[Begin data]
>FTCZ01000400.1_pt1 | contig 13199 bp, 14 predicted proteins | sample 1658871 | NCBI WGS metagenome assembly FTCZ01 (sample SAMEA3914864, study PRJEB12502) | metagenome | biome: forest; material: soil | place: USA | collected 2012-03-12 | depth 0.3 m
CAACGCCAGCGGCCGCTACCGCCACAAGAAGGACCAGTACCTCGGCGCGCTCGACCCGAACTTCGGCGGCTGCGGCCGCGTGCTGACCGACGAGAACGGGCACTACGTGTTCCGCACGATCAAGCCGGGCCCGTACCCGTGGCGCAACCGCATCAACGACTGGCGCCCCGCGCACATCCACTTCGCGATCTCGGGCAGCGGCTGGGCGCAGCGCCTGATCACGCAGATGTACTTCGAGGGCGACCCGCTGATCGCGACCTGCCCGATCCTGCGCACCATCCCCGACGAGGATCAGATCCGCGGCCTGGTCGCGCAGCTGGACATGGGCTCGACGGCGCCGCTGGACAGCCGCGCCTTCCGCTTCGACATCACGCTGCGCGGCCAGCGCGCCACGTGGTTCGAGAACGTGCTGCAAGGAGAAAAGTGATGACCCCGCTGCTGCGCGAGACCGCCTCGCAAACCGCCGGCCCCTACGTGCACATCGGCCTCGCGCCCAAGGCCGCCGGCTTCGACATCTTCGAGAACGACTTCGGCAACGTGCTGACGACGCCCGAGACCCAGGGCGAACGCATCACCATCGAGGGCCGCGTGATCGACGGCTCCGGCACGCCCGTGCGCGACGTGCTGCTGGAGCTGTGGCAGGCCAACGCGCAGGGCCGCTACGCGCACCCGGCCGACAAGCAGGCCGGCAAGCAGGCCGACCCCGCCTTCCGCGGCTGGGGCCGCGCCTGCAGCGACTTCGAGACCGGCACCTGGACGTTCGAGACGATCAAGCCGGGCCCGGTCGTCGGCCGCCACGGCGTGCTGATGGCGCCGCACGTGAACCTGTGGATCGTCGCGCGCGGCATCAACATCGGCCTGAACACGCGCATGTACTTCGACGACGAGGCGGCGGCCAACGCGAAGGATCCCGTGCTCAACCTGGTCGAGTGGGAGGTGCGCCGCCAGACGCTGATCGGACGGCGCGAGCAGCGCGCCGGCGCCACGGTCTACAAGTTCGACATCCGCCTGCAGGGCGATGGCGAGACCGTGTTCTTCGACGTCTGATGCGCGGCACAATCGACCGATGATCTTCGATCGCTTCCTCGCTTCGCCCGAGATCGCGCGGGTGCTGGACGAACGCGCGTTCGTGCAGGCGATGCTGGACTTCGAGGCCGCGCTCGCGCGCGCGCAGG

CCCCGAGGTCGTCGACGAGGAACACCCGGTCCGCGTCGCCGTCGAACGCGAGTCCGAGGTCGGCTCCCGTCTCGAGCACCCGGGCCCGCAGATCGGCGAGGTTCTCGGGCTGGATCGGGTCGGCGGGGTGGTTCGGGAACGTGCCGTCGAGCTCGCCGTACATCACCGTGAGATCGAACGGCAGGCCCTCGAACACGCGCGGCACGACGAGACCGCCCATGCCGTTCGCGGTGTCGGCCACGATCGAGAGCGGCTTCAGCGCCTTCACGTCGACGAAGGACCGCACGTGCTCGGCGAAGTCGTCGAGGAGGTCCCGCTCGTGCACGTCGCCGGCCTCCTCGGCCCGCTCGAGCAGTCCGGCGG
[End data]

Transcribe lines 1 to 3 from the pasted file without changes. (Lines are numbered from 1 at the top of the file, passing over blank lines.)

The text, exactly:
>FTCZ01000400.1_pt1 | contig 13199 bp, 14 predicted proteins | sample 1658871 | NCBI WGS metagenome assembly FTCZ01 (sample SAMEA3914864, study PRJEB12502) | metagenome | biome: forest; material: soil | place: USA | collected 2012-03-12 | depth 0.3 m
CAACGCCAGCGGCCGCTACCGCCACAAGAAGGACCAGTACCTCGGCGCGCTCGACCCGAACTTCGGCGGCTGCGGCCGCGTGCTGACCGACGAGAACGGGCACTACGTGTTCCGCACGATCAAGCCGGGCCCGTACCCGTGGCGCAACCGCATCAACGACTGGCGCCCCGCGCACATCCACTTCGCGATCTCGGGCAGCGGCTGGGCGCAGCGCCTGATCACGCAGATGTACTTCGAGGGCGACCCGCTGATCGCGACCTGCCCGATCCTGCGCACCATCCCCGACGAGGATCAGATCCGCGGCCTGGTCGCGCAGCTGGACATGGGCTCGACGGCGCCGCTGGACAGCCGCGCCTTCCGCTTCGACATCACGCTGCGCGGCCAGCGCGCCACGTGGTTCGAGAACGTGCTGCAAGGAGAAAAGTGATGACCCCGCTGCTGCGCGAGACCGCCTCGCAAACCGCCGGCCCCTACGTGCACATCGGCCTCGCGCCCAAGGCCGCCGGCTTCGACATCTTCGAGAACGACTTCGGCAACGTGCTGACGACGCCCGAGACCCAGGGCGAACGCATCACCATCGAGGGCCGCGTGATCGACGGCTCCGGCACGCCCGTGCGCGACGTGCTGCTGGAGCTGTGGCAGGCCAACGCGCAGGGCCGCTACGCGCACCCGGCCGACAAGCAGGCCGGCAAGCAGGCCGACCCCGCCTTCCGCGGCTGGGGCCGCGCCTGCAGCGACTTCGAGACCGGCACCTGGACGTTCGAGACGATCAAGCCGGGCCCGGTCGTCGGCCGCCACGGCGTGCTGATGGCGCCGCACGTGAACCTGTGGATCGTCGCGCGCGGCATCAACATCGGCCTGAACACGCGCATGTACTTCGACGACGAGGCGGCGGCCAACGCGAAGGATCCCGTGCTCAACCTGGTCGAGTGGGAGGTGCGCCGCCAGACGCTGATCGGACGGCGCGAGCAGCGCGCCGGCGCCACGGTCTACAAGTTCGACATCCGCCTGCAGGGCGATGGCGAGACCGTGTTCTTCGACGTCTGATGCGCGGCACAATCGACCGATGATCTTCGATCGCTTCCTCGCTTCGCCCGAGATCGCGCGGGTGCTGGACGAACGCGCGTTCGTGCAGGCGATGCTGGACTTCGAGGCCGCGCTCGCGCGCGCGCAGG

CCCCGAGGTCGTCGACGAGGAACACCCGGTCCGCGTCGCCGTCGAACGCGAGTCCGAGGTCGGCTCCCGTCTCGAGCACCCGGGCCCGCAGATCGGCGAGGTTCTCGGGCTGGATCGGGTCGGCGGGGTGGTTCGGGAACGTGCCGTCGAGCTCGCCGTACATCACCGTGAGATCGAACGGCAGGCCCTCGAACACGCGCGGCACGACGAGACCGCCCATGCCGTTCGCGGTGTCGGCCACGATCGAGAGCGGCTTCAGCGCCTTCACGTCGACGAAGGACCGCACGTGCTCGGCGAAGTCGTCGAGGAGGTCCCGCTCGTGCACGTCGCCGGCCTCCTCGGCCCGCTCGAGCAGTCCGGCGG